An EEA National will have 'permanent residence' if they can show that they have been in the UK as a 'qualified person' for a continuous period of five years or more.
A 'qualified person means they either:
- Were in 'genuine and effective' work, or
- Had 'retained worker status', or
- Were 'self sufficient' with comprehensive medical insurance, or
- Were a 'family member' of an EEA National with qualified status, or
- Were a 'jobseeker'
- Or a combination of the above.
For what these mean go to this page and follow the links.
A 'family member' of an EEA national can also use a period while they have been 'piggybacking' on the EEA National's qualifying 'Right to Reside' status - including self-sufficient status - to build up their own permanent residence, so that after five years of 'piggybacking' they will have acquired permanent residence status themselves.
So a claimant seeking to show they have acquired permanent residence status may need to prove that they, or their EEA relative, did have a qualifying right to reside as a self sufficient person with comprehensive sickness insurance for a period in the past.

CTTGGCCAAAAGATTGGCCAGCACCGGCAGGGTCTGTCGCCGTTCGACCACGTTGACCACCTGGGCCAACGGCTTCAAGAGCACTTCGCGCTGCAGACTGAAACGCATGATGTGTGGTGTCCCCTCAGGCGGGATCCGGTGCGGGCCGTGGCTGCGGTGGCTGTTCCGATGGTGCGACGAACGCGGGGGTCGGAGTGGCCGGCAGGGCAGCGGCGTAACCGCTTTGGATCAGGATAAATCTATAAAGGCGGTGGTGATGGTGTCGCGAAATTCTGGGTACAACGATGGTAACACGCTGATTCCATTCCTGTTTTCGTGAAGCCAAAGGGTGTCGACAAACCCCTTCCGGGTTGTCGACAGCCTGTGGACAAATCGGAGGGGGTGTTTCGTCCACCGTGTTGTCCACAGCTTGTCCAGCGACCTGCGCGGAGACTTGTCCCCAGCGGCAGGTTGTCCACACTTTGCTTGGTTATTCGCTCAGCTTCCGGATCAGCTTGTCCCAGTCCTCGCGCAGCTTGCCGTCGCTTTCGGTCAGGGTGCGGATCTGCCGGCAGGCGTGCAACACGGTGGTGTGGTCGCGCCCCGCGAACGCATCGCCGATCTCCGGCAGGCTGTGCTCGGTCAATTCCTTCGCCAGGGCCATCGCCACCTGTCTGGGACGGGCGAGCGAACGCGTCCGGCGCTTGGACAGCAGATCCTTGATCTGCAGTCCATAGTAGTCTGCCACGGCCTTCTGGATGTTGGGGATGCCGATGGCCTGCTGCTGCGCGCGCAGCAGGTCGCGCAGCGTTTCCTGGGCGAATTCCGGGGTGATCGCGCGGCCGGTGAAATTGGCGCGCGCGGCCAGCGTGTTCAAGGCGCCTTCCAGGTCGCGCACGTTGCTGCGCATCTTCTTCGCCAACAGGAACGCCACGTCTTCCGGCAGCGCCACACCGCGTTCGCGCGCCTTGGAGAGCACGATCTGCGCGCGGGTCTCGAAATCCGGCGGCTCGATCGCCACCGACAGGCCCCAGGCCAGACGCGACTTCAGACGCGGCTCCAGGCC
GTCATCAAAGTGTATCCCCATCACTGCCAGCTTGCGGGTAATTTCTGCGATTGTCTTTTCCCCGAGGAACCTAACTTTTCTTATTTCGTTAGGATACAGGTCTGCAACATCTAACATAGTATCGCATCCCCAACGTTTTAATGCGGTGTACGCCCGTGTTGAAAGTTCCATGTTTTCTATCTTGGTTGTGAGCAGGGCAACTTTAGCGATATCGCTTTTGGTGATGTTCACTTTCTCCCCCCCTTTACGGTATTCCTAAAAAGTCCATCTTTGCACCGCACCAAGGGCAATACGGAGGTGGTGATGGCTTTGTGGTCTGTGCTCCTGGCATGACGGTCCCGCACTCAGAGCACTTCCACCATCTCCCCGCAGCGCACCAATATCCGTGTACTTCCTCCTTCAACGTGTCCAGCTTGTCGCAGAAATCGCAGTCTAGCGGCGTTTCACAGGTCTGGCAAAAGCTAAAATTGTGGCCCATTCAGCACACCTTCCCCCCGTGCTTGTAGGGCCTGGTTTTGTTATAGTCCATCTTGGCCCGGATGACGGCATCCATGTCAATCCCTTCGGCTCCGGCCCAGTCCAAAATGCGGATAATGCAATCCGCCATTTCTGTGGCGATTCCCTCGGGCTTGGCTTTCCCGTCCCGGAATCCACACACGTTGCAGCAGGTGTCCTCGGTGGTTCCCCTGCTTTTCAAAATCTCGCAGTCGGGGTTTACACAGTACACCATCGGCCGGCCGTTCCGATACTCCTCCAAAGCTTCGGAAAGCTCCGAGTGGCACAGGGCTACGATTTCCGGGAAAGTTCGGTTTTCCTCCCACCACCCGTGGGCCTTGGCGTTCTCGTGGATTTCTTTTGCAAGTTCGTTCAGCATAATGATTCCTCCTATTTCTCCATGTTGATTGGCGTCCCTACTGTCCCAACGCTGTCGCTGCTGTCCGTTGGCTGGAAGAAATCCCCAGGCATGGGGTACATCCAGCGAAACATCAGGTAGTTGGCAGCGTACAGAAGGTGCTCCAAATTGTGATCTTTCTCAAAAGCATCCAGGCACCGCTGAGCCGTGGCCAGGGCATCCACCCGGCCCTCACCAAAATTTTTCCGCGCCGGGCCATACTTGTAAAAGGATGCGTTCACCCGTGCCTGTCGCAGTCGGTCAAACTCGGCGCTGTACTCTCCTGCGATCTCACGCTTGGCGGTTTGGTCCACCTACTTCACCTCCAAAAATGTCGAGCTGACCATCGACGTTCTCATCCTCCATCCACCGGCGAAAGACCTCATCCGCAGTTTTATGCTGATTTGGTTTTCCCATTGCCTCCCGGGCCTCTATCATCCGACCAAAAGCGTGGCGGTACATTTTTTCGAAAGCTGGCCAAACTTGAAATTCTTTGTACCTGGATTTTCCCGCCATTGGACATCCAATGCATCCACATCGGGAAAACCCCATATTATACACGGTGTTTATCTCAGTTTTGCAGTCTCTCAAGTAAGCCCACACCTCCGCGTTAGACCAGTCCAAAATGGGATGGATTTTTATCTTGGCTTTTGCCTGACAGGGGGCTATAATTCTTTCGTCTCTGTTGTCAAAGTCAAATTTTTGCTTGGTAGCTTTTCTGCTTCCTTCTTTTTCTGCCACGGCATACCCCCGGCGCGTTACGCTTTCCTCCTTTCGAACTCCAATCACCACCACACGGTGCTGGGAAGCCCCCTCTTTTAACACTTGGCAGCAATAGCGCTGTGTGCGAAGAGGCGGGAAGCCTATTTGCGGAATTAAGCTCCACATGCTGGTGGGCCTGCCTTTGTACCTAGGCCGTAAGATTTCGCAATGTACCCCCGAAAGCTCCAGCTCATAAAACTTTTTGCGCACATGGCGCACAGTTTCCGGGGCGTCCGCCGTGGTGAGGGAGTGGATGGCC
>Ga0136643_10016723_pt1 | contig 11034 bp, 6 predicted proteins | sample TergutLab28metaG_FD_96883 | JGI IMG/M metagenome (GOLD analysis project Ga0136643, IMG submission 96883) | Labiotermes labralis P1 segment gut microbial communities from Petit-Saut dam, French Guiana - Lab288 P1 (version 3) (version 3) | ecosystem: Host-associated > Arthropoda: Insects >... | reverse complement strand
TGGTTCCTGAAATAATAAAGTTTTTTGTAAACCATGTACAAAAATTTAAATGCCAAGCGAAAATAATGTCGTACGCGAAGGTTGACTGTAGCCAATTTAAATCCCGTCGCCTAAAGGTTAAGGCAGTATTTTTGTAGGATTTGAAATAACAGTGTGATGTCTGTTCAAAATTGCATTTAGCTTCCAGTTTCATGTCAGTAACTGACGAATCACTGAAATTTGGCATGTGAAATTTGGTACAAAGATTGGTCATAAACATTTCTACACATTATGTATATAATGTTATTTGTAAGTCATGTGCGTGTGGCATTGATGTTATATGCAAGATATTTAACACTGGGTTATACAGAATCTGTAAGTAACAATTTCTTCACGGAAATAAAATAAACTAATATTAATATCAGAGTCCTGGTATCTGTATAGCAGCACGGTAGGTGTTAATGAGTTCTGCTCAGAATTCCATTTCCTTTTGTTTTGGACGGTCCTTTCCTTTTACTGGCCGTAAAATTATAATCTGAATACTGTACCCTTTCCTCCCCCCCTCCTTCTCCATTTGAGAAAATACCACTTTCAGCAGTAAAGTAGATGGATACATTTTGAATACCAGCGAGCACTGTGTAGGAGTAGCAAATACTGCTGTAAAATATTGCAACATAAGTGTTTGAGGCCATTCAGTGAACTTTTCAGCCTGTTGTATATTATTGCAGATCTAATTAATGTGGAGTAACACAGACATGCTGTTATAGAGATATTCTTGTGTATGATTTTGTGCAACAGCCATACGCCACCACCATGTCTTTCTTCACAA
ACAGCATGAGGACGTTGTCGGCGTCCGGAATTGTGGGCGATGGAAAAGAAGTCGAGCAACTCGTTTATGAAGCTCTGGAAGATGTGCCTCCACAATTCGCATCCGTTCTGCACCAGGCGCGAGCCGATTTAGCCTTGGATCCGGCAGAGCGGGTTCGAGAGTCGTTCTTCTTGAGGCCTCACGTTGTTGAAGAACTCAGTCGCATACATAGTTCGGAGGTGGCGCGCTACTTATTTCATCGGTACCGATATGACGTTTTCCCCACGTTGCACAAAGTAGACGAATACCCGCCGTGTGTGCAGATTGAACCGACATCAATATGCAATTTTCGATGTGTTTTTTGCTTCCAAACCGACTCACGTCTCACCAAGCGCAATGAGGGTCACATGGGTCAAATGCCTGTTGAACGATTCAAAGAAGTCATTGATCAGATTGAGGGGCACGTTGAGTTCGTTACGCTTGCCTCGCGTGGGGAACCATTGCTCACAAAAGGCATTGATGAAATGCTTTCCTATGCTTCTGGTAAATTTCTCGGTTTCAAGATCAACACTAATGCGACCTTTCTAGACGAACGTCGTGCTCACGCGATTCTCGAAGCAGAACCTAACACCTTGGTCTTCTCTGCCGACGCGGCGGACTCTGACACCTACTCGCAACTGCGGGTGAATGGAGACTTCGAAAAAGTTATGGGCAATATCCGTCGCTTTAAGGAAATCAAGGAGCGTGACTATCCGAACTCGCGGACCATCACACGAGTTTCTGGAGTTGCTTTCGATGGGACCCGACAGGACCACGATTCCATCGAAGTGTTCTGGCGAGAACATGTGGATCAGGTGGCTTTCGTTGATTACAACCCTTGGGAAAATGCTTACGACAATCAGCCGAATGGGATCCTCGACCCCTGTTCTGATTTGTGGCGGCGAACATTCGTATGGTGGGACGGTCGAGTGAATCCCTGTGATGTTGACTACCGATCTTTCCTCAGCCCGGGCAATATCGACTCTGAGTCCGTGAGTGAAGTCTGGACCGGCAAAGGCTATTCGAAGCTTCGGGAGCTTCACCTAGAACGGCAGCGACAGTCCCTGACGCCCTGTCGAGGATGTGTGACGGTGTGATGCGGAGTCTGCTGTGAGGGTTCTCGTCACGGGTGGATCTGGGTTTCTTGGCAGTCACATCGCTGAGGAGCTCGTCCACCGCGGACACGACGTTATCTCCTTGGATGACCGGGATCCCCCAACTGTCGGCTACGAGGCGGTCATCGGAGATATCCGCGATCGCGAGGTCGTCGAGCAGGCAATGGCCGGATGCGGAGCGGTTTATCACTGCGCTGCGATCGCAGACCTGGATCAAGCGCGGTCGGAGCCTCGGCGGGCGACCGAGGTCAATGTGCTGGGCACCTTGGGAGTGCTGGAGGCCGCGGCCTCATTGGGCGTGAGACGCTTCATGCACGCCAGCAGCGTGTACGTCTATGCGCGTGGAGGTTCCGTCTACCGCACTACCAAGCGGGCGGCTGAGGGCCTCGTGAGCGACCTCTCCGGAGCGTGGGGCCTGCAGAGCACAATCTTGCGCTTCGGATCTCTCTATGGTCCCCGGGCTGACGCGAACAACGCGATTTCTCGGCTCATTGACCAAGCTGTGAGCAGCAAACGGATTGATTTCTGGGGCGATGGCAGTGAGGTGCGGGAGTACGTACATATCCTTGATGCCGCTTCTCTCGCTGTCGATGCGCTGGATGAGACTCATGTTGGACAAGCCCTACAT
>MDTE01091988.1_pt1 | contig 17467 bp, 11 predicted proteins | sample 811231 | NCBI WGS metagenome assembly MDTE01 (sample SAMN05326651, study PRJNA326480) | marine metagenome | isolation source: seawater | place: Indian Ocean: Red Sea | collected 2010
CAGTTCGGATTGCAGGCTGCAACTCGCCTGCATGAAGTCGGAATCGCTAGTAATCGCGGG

Many individuals were incorrectly told that they did not qualify because they had no private sickness cover.
In fact, because of the CJEU ruling, they would have qualified (assuming they passed Test 1: self-sufficiency.)
Some immigration law experts believe that despite having left the EU, individuals who have been financially disadvantaged by being incorrectly denied self sufficiency status have a short window of opportunity to claim damages, so long as the facts on which the claim is based happened before 31 December 2020, and so long as the damages claim begins before 31 December 2022.
Anyone in this position needs to seek advice from a registered immigration adviser or lawyer.